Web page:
[Goya] was the first painter in history to set forth the sober truth about human conflict: that it kills, and kills again, and that its killing obeys urges embedded at least as deeply in the human psyche as any impulse toward pity, fraternity, or mercy. Most of all, he drives home the undeniable message that there is nothing noble about war.—
A uniformed man stands at a calm shoreline, dwarfing the limp body of a toddler that lies in the surf. The little boy will later be identified as three-year-old Aylan Kurdi, a Syrian refugee who drowned with his mother Rhean and five-year-old brother Ghalib while trying to reach Kos. Aylan’s unshrouded face is uncomfortably visible. There is no urgency in the police officer’s stance; he is not rushing to lift Aylan’s nose and mouth out of the shallow water. It is all too clear that this boy, whose homeland has been in conflict his whole life, cannot be saved.
The image, published globally on 2 September 2015, was said to have encapsulated ‘[t]he full horror of the human tragedy’ of the Syrian conflict and refugee crisis (Smith). One thing can be said for certain about publishing photographs of child victims: it does not halt their being killed. Sadly, the reader can recall too many other images of fleeing, dying, and dead children of the twentieth and twenty-first centuries.20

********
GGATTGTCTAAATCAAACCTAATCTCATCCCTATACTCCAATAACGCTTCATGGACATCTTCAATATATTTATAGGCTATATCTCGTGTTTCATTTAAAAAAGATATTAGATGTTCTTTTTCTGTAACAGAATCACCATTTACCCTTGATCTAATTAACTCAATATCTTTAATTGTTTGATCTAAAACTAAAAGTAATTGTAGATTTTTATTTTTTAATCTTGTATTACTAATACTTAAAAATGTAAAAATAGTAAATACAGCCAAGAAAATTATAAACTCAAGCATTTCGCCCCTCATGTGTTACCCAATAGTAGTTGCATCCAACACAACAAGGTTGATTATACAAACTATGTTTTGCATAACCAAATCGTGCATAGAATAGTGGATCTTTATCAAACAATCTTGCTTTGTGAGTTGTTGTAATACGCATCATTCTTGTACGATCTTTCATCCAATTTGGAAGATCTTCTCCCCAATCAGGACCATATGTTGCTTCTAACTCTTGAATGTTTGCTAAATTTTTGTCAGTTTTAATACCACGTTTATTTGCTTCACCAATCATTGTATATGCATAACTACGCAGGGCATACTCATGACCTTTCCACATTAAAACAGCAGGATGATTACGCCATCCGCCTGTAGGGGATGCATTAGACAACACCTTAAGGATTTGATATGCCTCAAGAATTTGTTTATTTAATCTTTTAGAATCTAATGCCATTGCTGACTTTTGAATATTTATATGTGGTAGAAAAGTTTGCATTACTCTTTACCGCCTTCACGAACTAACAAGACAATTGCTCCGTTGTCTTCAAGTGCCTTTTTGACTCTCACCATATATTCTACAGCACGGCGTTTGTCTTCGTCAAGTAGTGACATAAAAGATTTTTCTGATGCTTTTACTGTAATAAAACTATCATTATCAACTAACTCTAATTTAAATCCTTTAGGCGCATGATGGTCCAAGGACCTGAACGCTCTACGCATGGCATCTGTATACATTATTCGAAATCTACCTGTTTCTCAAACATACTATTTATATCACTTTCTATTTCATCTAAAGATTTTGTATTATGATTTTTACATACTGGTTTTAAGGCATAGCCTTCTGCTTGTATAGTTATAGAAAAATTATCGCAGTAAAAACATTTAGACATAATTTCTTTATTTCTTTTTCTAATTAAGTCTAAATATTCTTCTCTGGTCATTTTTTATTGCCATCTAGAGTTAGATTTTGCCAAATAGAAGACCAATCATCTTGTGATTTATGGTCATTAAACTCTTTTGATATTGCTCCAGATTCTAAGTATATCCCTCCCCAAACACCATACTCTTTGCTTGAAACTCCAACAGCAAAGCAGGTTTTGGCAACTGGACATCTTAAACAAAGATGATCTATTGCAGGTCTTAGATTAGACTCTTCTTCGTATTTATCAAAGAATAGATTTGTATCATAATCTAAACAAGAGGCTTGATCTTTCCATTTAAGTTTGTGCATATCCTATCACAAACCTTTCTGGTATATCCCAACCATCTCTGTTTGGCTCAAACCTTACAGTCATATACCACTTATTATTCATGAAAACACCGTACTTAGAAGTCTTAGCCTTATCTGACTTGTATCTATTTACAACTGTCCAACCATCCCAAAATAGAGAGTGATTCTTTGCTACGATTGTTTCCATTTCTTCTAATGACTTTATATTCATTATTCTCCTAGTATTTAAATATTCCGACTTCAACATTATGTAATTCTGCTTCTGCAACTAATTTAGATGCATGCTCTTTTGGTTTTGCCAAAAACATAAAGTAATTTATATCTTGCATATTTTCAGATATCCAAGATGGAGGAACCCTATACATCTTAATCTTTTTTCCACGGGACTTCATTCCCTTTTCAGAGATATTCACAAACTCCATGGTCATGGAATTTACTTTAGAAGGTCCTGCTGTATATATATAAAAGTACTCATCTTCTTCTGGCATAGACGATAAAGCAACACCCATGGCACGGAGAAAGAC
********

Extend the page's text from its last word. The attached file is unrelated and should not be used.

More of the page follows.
There is nothing noble about war, nothing noble about the killing of children, and indeed nothing noble about displaying those dead children on posters in the streets. The use of photographs of anonymous child victims in Spanish propaganda posters is difficult to defend morally, but their use in this way demonstrates continued development in twentieth-century representations of war. If Goya’s aim was to use victim suffering to condemn the barbarity and futility of war beyond all political boundaries, then these posters used victim suffering to elicit hatred and further violence along specifically political lines. The technological advances in photography, and the cultural development of relationships of looking between subject and viewer strengthened the narrative potential of these images in wartime propaganda. As in Los Desastres de la Guerra, an examination of the veracity of the ‘witnessing’ presented is less important than the perceived veracity of the visual narrative by audiences.21 Building on Goya’s introduction of the suffering of anonymous innocents, and the narrative potential created by their universality, a series of propaganda posters in which the visual narrative confirmed the deaths of children belonging to the Spanish collective was displayed internationally. These child victims and their images became part of ‘usable pasts’ of the Spanish Civil War, calling citizens to arms to fight for the Republic. In the decades and conflicts since, images of victims have built upon this development in the possibilities afforded to propagandists by photography, anonymity, universality, and the familial.